led by some people at the Univer-
sity."
However, Dr. M. M. Frolich, di-
rector of the VRC, has some dif-
fering opinions. "It would be a
tragic loss for the University and
the state if the center were not
continued," he said.
Most Advanced
"It is the most advanced psychi-
atric treatment facility in the
state, and one of the two or three
best in the country." It would be
almost impossible to start out a
completely new center of this sort;
even the well-established psychi-
atric clinics have equipment and
personnel shortages."
The VRC treats from 275 to 300
patients per year, at an average
cost of $10,000 for each occupied
patient bed, as compared to $2,-
000 in state hospitals.
But, Dr. Frolich said, for five
times the cost, "50 times as much
treatment is given. For each case
of chronic mental illness we cure,
the sta'te is saved a total of $70,-
000."
Sharp Blow
Dr. Raymond W. Waggoner,
chairman of the psychiatry depart-
ment, added that the disbanding
of the center would be a sharp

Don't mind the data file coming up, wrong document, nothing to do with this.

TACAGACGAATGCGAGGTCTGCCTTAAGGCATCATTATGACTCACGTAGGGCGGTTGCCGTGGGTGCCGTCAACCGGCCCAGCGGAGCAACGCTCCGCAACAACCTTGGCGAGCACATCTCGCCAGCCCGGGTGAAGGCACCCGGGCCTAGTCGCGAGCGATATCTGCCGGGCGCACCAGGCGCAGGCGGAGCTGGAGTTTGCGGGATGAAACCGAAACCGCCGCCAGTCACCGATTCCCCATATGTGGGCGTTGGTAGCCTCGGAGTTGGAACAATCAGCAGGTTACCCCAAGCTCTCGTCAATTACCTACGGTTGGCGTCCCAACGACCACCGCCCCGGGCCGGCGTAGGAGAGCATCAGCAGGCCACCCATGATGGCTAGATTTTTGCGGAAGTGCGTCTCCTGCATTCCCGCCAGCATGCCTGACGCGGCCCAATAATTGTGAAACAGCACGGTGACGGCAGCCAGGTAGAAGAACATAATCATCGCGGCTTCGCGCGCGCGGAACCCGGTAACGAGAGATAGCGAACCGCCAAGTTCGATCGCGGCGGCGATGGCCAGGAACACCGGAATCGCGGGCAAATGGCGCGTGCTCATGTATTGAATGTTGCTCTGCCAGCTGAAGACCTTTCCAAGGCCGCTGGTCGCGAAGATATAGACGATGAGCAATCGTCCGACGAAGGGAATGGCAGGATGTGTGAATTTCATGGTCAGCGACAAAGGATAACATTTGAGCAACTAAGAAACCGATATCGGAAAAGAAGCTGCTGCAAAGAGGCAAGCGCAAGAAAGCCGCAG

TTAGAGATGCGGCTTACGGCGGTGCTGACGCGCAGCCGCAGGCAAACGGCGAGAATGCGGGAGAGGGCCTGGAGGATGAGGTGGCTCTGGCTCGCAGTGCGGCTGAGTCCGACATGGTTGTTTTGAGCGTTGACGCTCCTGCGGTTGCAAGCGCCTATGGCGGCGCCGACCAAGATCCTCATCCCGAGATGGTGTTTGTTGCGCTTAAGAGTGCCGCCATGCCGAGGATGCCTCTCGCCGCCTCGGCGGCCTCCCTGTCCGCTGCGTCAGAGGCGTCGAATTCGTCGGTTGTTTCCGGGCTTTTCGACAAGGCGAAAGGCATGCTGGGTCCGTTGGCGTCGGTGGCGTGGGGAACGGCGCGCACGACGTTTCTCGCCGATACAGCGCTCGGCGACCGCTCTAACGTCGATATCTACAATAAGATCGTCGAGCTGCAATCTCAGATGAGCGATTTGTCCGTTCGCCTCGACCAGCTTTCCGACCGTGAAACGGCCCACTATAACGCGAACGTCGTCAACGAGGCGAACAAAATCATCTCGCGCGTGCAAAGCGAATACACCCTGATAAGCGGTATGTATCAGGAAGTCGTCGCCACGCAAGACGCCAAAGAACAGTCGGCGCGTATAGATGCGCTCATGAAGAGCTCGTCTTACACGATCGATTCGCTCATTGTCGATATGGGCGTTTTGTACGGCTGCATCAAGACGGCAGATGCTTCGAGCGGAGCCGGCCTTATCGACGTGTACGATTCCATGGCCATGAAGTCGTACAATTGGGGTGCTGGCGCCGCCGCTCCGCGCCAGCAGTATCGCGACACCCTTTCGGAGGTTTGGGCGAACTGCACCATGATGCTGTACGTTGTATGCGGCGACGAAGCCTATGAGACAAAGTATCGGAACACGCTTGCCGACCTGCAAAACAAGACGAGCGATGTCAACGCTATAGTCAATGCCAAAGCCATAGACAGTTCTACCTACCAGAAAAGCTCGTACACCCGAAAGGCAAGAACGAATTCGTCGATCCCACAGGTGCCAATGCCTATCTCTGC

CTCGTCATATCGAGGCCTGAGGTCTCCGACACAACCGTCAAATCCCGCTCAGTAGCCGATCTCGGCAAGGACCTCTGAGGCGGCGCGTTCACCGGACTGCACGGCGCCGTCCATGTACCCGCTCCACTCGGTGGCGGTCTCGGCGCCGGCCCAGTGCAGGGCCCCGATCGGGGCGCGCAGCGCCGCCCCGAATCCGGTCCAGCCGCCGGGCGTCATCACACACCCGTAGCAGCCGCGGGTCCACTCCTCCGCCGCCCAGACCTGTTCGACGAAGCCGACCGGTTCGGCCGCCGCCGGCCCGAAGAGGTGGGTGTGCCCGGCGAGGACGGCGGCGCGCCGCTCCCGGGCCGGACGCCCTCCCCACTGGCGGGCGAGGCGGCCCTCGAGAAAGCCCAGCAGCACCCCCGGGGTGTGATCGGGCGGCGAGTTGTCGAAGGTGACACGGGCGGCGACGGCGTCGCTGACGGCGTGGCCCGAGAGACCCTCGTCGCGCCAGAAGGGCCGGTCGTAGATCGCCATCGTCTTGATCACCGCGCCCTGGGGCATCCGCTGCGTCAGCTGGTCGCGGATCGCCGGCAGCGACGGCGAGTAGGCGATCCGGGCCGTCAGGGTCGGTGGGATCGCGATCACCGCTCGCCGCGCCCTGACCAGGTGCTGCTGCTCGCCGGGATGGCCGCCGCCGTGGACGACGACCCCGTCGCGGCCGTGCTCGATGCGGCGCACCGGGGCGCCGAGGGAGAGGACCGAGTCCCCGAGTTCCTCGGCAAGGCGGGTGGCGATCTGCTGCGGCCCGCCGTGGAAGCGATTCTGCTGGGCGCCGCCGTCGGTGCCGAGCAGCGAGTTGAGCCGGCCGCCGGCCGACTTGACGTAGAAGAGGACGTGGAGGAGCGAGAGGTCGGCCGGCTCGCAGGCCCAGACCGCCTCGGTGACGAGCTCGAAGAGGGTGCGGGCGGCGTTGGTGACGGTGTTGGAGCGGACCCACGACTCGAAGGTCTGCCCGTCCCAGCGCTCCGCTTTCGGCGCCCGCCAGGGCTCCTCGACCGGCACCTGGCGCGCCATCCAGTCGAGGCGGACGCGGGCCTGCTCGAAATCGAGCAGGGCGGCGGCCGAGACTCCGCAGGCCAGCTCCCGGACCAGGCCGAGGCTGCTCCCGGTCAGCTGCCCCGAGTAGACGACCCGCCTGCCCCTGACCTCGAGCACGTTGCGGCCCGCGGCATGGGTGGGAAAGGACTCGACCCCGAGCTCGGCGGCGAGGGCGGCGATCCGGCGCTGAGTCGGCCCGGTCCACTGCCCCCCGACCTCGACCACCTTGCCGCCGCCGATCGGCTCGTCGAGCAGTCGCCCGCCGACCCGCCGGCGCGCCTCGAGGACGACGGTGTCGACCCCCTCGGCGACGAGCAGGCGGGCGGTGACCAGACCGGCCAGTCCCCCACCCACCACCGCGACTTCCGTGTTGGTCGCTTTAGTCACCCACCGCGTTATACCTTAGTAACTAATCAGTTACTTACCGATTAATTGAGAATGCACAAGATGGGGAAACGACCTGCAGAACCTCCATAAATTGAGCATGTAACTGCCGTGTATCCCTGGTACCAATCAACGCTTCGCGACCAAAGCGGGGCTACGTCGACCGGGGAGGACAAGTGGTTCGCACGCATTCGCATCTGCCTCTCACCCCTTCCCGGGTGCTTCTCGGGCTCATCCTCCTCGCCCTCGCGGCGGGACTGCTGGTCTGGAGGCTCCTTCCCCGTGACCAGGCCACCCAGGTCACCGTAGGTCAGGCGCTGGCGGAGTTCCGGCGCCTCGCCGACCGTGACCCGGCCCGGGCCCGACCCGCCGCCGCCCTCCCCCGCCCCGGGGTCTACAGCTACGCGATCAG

blow to the training of qualified
psychiatric personnel, in "short
supply" around the country. "One
quarter of the psychiatry depart-
ment's training program involves
working at the VRC," he pointed
out.
Thirty-three in-patients and 70
out-patients currently are being
treated. The $50,000 "phase-out"
appropriation would be used to
complete the treatment for these
patients.
Rep. Gilbert Bursley (R-Ann Ar-
bor), a supporter of the VRC, said
that if the amendment is success-
ful, but only for a fraction of
$346,000, "perhaps the Legislature
would allow paying patients to en-
ter, so that some of the operating
expenses could be defrayed." Treat-
ment for the patients, who are
veterans of World War II and the
Korean War, is free at present.
Dispute Claim
William A. Rose, commander of
a group comprising 17 veterans or-
ganizations in Washtenaw County,
disputed Warner's claims about
veterans' opinions toward the cen-
ter. "Veterans as a composite group
are absolutely not in favor of
closing the VRC," he said.
Rose and Dr. Waggoner ex-
pressed puzzlement over the ap-

parent change in attitude by War-
ner toward the center. They said
that Warner had promised "he
would give as much support as he
could to the VRC."
The representative said Friday
that when the 13-member House
Ways and Means Committee was